Our sidra begins by telling us the G-d appeared to Abraham who was sitting at the entrance of his tent (Bereishit 18:1). Rashi here quotes a strange Midrash: Abraham was seated and wanted to get up, but G-d told him, “Remain seated and I shall stand. And the fact that you are seated symbolizes something that will happen in the future.” Noting that judges must sit when they accept testimony in the courtroom and render decisions, Rashi then continues, G-d said, I shall stand and the judges will be sitting, as the verse says, “G-d stands in the congregation of judges.” (Psalms 82:1)

What idea is Rashi wishing to convey when he states that the judges are sitting but that G-d is standing?

Rabbi J B Soloveitchik (Mesorat HaRav Chumash p. 115) explains that when an important, dignified person comes to visit us, we rise and greet him. The host stands at the door receiving his guests. G-d came to visit Abraham, so Abraham jumped up from his seat. G-d said, “You are making a mistake, Abraham. You consider yourself to be the host and I, the guest. The opposite is true; I am the host and you are the guest. I am receiving you, not in your tent, but in My tent. This is My tent; nothing on earth is truly yours, so remain seated.”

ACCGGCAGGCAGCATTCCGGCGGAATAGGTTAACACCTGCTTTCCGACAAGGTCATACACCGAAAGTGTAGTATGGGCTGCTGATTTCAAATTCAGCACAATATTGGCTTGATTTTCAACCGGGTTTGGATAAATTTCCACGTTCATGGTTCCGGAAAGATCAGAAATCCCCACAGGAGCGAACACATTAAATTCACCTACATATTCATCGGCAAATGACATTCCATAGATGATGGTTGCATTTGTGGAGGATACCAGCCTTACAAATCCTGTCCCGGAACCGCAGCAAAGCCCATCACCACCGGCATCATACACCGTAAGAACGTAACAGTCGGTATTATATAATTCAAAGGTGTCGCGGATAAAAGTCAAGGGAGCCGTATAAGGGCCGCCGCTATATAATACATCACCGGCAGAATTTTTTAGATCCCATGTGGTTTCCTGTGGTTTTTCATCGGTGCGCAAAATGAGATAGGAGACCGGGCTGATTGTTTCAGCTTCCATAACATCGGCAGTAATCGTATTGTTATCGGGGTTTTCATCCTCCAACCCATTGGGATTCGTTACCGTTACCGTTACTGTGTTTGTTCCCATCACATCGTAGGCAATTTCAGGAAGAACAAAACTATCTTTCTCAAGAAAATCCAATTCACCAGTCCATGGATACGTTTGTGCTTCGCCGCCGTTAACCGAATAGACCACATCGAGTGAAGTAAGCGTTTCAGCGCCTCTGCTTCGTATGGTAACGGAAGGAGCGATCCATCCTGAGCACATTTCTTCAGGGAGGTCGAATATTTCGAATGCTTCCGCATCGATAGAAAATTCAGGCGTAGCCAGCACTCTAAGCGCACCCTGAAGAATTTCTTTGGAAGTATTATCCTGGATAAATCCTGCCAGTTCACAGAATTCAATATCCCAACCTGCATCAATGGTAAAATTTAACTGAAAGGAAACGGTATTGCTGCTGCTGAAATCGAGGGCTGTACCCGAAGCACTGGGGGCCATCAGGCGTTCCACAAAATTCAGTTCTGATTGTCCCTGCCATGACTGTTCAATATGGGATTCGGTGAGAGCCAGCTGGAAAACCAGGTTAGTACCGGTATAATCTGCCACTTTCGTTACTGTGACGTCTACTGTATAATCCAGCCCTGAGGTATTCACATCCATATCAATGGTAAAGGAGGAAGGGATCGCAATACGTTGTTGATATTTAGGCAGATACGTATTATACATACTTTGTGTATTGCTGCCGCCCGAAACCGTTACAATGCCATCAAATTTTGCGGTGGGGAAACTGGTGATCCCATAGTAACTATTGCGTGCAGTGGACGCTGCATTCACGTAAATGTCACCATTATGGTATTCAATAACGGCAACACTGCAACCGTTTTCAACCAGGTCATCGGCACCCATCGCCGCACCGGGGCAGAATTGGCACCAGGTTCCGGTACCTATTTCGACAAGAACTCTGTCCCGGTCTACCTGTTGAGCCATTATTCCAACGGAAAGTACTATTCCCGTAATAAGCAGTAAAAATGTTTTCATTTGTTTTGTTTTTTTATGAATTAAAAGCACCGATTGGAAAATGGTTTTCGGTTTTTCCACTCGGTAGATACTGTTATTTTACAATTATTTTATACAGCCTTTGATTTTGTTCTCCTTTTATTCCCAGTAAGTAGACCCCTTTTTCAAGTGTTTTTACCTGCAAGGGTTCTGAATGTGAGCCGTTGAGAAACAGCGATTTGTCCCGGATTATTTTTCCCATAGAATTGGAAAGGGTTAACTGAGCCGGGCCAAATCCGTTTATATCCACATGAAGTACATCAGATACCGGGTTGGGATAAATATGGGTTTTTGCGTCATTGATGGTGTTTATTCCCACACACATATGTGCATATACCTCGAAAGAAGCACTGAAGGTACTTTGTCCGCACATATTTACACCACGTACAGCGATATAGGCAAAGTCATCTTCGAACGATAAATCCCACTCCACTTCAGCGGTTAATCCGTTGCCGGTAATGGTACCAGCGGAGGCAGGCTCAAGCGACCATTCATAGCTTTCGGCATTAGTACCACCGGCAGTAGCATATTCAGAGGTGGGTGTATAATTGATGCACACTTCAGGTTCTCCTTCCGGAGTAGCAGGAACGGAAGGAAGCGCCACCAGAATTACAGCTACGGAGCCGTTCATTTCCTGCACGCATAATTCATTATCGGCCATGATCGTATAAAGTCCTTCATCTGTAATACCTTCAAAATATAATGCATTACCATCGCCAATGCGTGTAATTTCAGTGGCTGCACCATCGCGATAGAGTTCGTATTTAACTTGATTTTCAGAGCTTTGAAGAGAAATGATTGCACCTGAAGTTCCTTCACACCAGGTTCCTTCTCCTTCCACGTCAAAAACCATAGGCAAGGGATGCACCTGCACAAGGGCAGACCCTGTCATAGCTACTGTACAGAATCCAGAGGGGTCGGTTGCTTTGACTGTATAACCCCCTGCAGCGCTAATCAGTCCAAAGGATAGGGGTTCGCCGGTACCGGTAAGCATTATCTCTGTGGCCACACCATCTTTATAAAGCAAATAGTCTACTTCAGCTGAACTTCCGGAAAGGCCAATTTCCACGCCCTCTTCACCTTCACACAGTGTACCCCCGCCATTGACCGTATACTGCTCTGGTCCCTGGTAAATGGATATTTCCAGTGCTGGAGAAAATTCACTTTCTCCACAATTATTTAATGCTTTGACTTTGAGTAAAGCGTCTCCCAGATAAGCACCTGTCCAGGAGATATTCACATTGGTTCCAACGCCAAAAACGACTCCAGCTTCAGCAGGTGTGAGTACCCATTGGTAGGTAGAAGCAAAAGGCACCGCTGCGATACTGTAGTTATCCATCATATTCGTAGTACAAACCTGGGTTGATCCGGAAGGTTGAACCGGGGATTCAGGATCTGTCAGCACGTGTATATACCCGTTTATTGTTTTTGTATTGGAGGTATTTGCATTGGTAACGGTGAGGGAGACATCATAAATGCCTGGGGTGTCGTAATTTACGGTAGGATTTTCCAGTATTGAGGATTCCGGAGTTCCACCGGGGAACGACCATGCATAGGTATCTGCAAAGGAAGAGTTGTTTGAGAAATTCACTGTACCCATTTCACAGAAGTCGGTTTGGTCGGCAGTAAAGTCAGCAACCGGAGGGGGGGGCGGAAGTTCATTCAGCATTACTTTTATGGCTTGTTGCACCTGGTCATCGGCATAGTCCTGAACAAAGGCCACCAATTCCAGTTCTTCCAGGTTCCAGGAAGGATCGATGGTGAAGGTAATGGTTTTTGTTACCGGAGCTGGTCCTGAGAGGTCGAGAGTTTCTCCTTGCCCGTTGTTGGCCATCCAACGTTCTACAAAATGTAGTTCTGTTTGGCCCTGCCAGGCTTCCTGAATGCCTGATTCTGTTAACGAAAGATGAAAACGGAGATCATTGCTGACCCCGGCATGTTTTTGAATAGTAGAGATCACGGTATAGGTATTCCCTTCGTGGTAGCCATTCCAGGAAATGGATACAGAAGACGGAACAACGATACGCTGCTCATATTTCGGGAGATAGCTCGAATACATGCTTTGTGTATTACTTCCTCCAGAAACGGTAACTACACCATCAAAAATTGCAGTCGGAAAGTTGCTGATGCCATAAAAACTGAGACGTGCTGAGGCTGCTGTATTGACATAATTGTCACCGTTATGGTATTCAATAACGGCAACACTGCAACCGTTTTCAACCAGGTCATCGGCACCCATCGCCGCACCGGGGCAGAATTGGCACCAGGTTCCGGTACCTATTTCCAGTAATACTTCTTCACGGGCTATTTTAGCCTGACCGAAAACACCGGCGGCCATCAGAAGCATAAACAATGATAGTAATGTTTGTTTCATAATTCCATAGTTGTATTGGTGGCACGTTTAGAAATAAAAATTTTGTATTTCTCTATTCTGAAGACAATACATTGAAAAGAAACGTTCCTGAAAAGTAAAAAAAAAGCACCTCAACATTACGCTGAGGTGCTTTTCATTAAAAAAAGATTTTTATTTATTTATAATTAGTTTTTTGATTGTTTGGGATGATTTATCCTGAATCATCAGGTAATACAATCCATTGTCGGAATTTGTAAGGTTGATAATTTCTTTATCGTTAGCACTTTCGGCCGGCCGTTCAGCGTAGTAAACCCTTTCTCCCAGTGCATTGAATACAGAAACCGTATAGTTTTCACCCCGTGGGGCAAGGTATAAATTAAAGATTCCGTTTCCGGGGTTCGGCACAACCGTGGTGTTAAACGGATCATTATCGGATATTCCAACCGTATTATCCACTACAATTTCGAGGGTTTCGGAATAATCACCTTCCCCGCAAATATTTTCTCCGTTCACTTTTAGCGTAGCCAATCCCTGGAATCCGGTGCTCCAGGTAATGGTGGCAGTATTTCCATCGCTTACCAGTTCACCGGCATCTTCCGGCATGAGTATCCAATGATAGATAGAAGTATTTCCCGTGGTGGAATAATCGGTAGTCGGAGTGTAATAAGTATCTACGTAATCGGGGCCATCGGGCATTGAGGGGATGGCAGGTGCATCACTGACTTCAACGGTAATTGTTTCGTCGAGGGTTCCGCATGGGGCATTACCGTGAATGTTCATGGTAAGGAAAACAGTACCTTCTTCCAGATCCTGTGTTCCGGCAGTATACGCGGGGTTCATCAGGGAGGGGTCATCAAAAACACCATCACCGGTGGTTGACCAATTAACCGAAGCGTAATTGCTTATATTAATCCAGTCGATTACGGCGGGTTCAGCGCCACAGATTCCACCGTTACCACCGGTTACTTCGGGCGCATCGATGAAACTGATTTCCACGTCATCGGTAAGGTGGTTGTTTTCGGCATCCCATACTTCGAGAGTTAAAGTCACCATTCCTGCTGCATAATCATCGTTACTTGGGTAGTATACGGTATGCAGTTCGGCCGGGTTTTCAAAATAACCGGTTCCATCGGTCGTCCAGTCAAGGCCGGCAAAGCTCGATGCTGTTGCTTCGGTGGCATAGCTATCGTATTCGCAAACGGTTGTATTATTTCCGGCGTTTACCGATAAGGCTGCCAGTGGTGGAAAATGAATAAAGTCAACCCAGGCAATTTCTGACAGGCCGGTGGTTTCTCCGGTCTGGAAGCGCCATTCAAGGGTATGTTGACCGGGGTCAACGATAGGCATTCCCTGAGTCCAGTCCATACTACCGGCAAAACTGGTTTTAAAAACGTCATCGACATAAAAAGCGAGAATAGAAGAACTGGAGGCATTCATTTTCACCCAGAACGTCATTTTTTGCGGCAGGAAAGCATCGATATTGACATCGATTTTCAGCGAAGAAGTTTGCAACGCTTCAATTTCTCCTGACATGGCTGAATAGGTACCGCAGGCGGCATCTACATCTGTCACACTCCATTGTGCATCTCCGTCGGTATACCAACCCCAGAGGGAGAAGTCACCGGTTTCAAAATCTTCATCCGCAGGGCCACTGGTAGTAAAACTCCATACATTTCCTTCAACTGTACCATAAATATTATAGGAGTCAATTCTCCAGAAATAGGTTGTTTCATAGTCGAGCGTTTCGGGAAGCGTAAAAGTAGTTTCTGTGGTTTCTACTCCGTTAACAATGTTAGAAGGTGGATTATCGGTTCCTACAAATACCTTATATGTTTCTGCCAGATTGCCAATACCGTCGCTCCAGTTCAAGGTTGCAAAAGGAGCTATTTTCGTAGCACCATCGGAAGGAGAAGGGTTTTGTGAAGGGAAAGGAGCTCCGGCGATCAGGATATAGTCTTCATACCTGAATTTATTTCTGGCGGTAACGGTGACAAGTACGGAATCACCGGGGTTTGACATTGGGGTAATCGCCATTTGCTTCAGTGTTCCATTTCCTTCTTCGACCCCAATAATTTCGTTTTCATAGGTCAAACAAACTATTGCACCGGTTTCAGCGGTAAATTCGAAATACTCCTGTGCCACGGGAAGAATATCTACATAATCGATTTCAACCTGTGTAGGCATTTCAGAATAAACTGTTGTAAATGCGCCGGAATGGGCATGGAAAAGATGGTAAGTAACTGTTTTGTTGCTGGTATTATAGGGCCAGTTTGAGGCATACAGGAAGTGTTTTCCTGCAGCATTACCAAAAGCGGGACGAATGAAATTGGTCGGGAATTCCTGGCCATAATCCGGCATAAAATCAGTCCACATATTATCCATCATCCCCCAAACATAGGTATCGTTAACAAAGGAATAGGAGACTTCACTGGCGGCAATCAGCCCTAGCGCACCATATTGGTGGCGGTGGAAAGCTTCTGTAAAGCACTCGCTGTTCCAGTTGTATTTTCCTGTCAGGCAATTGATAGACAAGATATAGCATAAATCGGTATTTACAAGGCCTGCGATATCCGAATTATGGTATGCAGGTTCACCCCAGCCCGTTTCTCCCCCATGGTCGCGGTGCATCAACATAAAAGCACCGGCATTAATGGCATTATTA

The same is true in every courtroom. Judaism has never accepted the concept of one person judging another. How can a human being, who is just as imperfect as the accused in the dock, render judgement on him? For judgement belongs to G-d. (Devarim 1:17) Yet the Torah indeed allows human judgement because if human beings were not permitted to judge their fellow men then anarchy would prevail. Nevertheless, the judge must always remember that he is just an agent or messenger from G-d. The real judge, the Almighty, is standing there, unseen, in the courtroom. He is inviting us to sit and conduct the proceedings.